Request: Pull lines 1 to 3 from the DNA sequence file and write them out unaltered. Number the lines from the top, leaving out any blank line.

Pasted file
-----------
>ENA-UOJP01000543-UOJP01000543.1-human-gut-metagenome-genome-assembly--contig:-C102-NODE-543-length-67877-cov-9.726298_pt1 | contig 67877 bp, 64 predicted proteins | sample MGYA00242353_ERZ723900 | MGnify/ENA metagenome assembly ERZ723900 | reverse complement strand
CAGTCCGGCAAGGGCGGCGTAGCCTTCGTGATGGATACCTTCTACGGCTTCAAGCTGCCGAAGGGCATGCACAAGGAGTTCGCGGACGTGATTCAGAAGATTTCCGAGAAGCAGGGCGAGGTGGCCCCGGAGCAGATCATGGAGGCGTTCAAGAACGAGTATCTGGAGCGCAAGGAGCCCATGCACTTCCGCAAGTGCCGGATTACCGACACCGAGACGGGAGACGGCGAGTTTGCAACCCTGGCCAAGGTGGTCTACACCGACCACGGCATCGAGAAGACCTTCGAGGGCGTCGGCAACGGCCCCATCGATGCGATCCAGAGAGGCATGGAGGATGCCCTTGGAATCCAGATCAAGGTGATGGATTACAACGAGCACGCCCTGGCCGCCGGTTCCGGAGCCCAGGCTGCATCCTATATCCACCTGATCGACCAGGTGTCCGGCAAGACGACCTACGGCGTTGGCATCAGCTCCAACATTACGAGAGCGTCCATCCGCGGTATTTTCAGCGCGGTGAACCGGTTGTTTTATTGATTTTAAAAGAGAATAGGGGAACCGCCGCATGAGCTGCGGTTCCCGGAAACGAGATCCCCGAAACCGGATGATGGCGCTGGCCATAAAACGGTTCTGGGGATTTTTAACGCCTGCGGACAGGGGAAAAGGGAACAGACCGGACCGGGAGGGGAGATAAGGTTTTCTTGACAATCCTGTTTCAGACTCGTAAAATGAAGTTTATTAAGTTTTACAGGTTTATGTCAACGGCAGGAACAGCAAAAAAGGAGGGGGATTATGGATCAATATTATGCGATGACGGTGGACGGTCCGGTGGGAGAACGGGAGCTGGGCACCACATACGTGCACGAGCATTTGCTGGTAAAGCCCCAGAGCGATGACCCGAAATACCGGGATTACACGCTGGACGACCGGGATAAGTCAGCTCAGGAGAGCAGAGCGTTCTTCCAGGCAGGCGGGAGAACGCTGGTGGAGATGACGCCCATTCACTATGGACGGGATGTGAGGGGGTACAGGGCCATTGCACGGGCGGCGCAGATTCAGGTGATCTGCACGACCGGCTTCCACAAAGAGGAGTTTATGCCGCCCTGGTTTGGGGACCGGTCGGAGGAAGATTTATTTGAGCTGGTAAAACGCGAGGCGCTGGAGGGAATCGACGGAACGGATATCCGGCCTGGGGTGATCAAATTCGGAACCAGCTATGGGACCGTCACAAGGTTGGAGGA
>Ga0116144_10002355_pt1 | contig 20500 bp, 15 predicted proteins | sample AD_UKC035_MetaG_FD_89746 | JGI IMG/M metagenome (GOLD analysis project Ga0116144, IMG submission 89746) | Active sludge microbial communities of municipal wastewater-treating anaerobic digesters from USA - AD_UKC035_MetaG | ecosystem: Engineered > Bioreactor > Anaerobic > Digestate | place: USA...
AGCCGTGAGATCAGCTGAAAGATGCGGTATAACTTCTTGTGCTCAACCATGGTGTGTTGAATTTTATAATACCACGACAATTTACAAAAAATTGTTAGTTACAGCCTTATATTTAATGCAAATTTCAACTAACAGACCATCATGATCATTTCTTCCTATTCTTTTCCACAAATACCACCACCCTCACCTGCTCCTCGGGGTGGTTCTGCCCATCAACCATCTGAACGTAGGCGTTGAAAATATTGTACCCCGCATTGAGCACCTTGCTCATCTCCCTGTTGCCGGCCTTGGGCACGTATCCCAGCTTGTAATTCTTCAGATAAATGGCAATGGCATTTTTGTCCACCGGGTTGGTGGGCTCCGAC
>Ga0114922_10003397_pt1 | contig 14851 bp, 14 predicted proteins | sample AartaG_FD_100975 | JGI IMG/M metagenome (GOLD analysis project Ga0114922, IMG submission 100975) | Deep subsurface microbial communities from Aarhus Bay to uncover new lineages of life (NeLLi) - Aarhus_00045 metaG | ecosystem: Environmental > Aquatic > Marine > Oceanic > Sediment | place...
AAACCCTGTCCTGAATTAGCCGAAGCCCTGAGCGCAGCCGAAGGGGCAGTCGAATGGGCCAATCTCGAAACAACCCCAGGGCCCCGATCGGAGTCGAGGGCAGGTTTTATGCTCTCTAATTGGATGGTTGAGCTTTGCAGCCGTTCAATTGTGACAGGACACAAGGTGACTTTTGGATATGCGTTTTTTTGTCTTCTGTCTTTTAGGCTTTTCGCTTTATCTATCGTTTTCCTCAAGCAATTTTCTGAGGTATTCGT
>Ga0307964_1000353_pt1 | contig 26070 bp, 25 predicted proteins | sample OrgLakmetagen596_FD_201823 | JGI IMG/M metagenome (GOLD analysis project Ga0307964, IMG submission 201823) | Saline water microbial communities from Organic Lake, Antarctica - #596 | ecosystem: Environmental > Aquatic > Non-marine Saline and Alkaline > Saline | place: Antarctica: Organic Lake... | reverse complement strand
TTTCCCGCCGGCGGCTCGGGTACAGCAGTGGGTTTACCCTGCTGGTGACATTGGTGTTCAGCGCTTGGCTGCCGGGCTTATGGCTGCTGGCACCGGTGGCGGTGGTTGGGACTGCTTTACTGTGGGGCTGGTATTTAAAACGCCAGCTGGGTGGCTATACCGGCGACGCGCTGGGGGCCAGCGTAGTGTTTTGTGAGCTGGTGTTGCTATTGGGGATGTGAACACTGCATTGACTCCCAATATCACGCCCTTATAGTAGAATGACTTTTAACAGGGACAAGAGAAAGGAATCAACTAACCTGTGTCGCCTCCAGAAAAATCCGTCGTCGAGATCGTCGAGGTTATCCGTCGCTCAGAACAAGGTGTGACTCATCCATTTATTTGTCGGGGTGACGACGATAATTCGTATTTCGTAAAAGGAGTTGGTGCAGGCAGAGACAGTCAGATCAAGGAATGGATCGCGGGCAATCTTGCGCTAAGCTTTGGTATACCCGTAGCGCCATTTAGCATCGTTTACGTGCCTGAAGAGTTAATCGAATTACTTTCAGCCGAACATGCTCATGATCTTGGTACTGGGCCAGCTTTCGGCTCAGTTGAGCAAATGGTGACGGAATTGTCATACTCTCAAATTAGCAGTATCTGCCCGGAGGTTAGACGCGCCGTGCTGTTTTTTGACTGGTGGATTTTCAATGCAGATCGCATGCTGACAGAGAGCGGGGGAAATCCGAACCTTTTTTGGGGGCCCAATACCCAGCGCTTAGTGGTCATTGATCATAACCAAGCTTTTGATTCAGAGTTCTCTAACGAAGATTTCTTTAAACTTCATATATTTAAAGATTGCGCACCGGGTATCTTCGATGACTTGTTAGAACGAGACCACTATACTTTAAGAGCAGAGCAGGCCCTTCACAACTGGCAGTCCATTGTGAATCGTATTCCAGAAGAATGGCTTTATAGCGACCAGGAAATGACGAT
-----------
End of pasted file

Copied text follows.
>ENA-UOJP01000543-UOJP01000543.1-human-gut-metagenome-genome-assembly--contig:-C102-NODE-543-length-67877-cov-9.726298_pt1 | contig 67877 bp, 64 predicted proteins | sample MGYA00242353_ERZ723900 | MGnify/ENA metagenome assembly ERZ723900 | reverse complement strand
CAGTCCGGCAAGGGCGGCGTAGCCTTCGTGATGGATACCTTCTACGGCTTCAAGCTGCCGAAGGGCATGCACAAGGAGTTCGCGGACGTGATTCAGAAGATTTCCGAGAAGCAGGGCGAGGTGGCCCCGGAGCAGATCATGGAGGCGTTCAAGAACGAGTATCTGGAGCGCAAGGAGCCCATGCACTTCCGCAAGTGCCGGATTACCGACACCGAGACGGGAGACGGCGAGTTTGCAACCCTGGCCAAGGTGGTCTACACCGACCACGGCATCGAGAAGACCTTCGAGGGCGTCGGCAACGGCCCCATCGATGCGATCCAGAGAGGCATGGAGGATGCCCTTGGAATCCAGATCAAGGTGATGGATTACAACGAGCACGCCCTGGCCGCCGGTTCCGGAGCCCAGGCTGCATCCTATATCCACCTGATCGACCAGGTGTCCGGCAAGACGACCTACGGCGTTGGCATCAGCTCCAACATTACGAGAGCGTCCATCCGCGGTATTTTCAGCGCGGTGAACCGGTTGTTTTATTGATTTTAAAAGAGAATAGGGGAACCGCCGCATGAGCTGCGGTTCCCGGAAACGAGATCCCCGAAACCGGATGATGGCGCTGGCCATAAAACGGTTCTGGGGATTTTTAACGCCTGCGGACAGGGGAAAAGGGAACAGACCGGACCGGGAGGGGAGATAAGGTTTTCTTGACAATCCTGTTTCAGACTCGTAAAATGAAGTTTATTAAGTTTTACAGGTTTATGTCAACGGCAGGAACAGCAAAAAAGGAGGGGGATTATGGATCAATATTATGCGATGACGGTGGACGGTCCGGTGGGAGAACGGGAGCTGGGCACCACATACGTGCACGAGCATTTGCTGGTAAAGCCCCAGAGCGATGACCCGAAATACCGGGATTACACGCTGGACGACCGGGATAAGTCAGCTCAGGAGAGCAGAGCGTTCTTCCAGGCAGGCGGGAGAACGCTGGTGGAGATGACGCCCATTCACTATGGACGGGATGTGAGGGGGTACAGGGCCATTGCACGGGCGGCGCAGATTCAGGTGATCTGCACGACCGGCTTCCACAAAGAGGAGTTTATGCCGCCCTGGTTTGGGGACCGGTCGGAGGAAGATTTATTTGAGCTGGTAAAACGCGAGGCGCTGGAGGGAATCGACGGAACGGATATCCGGCCTGGGGTGATCAAATTCGGAACCAGCTATGGGACCGTCACAAGGTTGGAGGA
>Ga0116144_10002355_pt1 | contig 20500 bp, 15 predicted proteins | sample AD_UKC035_MetaG_FD_89746 | JGI IMG/M metagenome (GOLD analysis project Ga0116144, IMG submission 89746) | Active sludge microbial communities of municipal wastewater-treating anaerobic digesters from USA - AD_UKC035_MetaG | ecosystem: Engineered > Bioreactor > Anaerobic > Digestate | place: USA...